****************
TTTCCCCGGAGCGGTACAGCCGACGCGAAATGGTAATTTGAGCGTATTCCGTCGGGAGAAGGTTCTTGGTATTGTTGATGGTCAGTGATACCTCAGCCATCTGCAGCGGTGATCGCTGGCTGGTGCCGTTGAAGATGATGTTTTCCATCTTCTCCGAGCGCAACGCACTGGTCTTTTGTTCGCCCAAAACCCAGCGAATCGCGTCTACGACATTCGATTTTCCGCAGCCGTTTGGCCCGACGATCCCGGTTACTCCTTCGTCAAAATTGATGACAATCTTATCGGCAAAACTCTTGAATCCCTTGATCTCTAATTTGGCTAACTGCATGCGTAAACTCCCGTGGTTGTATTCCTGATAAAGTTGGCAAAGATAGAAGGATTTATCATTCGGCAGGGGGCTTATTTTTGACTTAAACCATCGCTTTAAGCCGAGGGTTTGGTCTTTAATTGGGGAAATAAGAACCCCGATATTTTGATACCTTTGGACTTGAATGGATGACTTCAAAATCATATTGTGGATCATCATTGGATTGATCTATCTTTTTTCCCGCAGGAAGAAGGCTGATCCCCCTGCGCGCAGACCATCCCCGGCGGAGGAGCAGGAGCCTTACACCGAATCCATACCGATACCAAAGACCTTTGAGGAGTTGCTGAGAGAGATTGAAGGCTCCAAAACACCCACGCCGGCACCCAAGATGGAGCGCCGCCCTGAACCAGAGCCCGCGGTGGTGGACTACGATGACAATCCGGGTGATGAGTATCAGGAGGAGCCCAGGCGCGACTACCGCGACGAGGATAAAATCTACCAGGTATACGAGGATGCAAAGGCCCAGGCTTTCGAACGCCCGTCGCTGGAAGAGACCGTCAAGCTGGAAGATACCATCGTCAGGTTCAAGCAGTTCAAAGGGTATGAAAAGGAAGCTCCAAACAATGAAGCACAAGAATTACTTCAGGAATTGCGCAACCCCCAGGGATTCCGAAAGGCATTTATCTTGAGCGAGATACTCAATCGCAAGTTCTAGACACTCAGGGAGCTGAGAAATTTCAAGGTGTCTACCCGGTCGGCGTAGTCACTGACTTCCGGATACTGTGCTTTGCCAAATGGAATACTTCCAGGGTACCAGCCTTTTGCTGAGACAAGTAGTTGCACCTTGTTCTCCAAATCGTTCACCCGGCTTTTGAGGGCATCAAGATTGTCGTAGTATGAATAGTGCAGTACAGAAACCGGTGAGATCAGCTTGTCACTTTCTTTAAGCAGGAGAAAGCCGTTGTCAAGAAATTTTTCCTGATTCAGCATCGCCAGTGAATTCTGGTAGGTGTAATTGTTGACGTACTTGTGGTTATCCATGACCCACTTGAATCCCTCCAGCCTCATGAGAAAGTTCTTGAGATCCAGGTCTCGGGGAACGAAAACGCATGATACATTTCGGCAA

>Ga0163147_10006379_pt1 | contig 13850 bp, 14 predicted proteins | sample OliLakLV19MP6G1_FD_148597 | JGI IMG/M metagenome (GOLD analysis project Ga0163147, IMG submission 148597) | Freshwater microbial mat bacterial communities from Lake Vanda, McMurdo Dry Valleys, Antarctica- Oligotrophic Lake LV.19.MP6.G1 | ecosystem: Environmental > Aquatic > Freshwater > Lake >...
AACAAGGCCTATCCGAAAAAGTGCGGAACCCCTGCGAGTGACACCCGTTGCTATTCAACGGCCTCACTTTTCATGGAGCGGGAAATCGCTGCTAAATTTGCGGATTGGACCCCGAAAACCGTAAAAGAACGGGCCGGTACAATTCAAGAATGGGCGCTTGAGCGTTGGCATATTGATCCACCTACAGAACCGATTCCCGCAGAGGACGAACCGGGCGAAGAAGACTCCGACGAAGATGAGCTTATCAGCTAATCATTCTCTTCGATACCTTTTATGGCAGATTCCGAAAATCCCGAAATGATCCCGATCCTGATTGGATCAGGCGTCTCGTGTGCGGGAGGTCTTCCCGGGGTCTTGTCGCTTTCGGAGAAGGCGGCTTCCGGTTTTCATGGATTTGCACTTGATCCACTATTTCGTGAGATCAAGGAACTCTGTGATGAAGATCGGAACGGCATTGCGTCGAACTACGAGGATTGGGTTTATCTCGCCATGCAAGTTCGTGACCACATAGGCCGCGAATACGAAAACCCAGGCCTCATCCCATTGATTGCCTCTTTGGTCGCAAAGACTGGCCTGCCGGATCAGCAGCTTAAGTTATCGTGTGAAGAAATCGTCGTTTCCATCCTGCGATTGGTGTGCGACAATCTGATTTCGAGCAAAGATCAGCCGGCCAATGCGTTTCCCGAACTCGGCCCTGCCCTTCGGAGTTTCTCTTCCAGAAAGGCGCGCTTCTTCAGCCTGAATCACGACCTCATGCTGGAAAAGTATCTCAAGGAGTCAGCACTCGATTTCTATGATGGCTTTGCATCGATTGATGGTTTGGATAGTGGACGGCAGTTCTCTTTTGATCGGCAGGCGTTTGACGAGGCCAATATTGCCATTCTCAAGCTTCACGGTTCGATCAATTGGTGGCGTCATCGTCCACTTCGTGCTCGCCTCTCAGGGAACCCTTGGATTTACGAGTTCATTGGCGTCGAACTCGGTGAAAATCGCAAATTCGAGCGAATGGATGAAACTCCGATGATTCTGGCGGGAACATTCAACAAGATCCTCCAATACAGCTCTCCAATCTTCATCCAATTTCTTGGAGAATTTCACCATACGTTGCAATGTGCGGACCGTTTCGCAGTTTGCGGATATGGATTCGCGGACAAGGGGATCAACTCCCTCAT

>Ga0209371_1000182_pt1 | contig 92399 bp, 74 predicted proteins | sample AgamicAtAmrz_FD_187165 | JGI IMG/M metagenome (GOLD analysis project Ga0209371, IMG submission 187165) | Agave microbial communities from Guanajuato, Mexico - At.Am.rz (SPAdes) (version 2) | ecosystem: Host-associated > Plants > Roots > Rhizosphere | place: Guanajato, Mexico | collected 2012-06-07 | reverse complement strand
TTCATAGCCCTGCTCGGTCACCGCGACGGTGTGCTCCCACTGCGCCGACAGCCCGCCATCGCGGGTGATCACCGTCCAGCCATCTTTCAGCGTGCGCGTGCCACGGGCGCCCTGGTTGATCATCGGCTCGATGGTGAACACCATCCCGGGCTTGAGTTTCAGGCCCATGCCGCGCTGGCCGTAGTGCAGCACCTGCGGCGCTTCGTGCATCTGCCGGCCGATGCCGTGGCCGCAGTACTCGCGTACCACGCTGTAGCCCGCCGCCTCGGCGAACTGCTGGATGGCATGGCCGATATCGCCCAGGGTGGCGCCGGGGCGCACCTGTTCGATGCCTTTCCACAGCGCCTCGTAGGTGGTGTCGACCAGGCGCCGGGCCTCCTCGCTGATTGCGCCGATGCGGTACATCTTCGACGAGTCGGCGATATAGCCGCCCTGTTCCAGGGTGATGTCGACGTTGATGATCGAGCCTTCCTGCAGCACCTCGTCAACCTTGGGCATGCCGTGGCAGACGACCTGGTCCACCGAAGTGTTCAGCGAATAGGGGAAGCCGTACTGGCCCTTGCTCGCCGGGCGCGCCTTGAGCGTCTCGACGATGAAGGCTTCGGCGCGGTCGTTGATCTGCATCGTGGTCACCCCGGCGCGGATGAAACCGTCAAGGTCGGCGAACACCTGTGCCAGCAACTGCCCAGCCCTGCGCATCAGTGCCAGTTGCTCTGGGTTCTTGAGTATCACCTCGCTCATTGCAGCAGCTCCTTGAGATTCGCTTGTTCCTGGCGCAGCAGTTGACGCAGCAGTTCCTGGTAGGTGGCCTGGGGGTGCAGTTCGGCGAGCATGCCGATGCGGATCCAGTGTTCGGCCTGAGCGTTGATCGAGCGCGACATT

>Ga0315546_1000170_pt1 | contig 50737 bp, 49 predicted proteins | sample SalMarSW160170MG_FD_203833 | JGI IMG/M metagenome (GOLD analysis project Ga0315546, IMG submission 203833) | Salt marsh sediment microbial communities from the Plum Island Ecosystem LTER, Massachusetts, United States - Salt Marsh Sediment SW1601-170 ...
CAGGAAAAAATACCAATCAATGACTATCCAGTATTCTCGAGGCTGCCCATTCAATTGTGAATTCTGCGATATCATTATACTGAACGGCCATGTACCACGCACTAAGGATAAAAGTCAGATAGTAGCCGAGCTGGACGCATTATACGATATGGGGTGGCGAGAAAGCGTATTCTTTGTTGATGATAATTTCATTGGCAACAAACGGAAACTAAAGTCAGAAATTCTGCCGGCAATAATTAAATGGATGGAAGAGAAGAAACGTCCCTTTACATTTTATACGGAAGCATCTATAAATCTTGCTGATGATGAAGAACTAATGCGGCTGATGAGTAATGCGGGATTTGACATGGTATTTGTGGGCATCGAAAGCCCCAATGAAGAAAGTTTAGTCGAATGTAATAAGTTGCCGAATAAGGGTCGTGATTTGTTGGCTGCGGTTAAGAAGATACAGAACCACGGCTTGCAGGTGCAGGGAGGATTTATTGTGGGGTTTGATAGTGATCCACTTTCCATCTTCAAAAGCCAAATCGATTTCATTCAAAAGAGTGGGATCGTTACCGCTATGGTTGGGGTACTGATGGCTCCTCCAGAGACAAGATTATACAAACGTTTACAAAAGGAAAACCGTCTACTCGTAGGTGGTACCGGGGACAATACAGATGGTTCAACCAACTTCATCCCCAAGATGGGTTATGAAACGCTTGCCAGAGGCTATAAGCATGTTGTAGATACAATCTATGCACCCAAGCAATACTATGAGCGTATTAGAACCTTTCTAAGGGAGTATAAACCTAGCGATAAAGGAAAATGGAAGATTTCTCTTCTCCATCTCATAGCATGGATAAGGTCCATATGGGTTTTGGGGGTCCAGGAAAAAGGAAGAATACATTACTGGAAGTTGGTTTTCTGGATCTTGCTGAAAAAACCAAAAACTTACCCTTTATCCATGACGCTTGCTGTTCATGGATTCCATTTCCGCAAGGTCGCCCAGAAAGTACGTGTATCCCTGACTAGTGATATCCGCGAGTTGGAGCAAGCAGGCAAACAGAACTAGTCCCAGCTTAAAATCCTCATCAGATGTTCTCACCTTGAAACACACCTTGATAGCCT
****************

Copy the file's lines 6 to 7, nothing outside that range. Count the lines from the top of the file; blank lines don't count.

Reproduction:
>Ga0315546_1000170_pt1 | contig 50737 bp, 49 predicted proteins | sample SalMarSW160170MG_FD_203833 | JGI IMG/M metagenome (GOLD analysis project Ga0315546, IMG submission 203833) | Salt marsh sediment microbial communities from the Plum Island Ecosystem LTER, Massachusetts, United States - Salt Marsh Sediment SW1601-170 ...
CAGGAAAAAATACCAATCAATGACTATCCAGTATTCTCGAGGCTGCCCATTCAATTGTGAATTCTGCGATATCATTATACTGAACGGCCATGTACCACGCACTAAGGATAAAAGTCAGATAGTAGCCGAGCTGGACGCATTATACGATATGGGGTGGCGAGAAAGCGTATTCTTTGTTGATGATAATTTCATTGGCAACAAACGGAAACTAAAGTCAGAAATTCTGCCGGCAATAATTAAATGGATGGAAGAGAAGAAACGTCCCTTTACATTTTATACGGAAGCATCTATAAATCTTGCTGATGATGAAGAACTAATGCGGCTGATGAGTAATGCGGGATTTGACATGGTATTTGTGGGCATCGAAAGCCCCAATGAAGAAAGTTTAGTCGAATGTAATAAGTTGCCGAATAAGGGTCGTGATTTGTTGGCTGCGGTTAAGAAGATACAGAACCACGGCTTGCAGGTGCAGGGAGGATTTATTGTGGGGTTTGATAGTGATCCACTTTCCATCTTCAAAAGCCAAATCGATTTCATTCAAAAGAGTGGGATCGTTACCGCTATGGTTGGGGTACTGATGGCTCCTCCAGAGACAAGATTATACAAACGTTTACAAAAGGAAAACCGTCTACTCGTAGGTGGTACCGGGGACAATACAGATGGTTCAACCAACTTCATCCCCAAGATGGGTTATGAAACGCTTGCCAGAGGCTATAAGCATGTTGTAGATACAATCTATGCACCCAAGCAATACTATGAGCGTATTAGAACCTTTCTAAGGGAGTATAAACCTAGCGATAAAGGAAAATGGAAGATTTCTCTTCTCCATCTCATAGCATGGATAAGGTCCATATGGGTTTTGGGGGTCCAGGAAAAAGGAAGAATACATTACTGGAAGTTGGTTTTCTGGATCTTGCTGAAAAAACCAAAAACTTACCCTTTATCCATGACGCTTGCTGTTCATGGATTCCATTTCCGCAAGGTCGCCCAGAAAGTACGTGTATCCCTGACTAGTGATATCCGCGAGTTGGAGCAAGCAGGCAAACAGAACTAGTCCCAGCTTAAAATCCTCATCAGATGTTCTCACCTTGAAACACACCTTGATAGCCT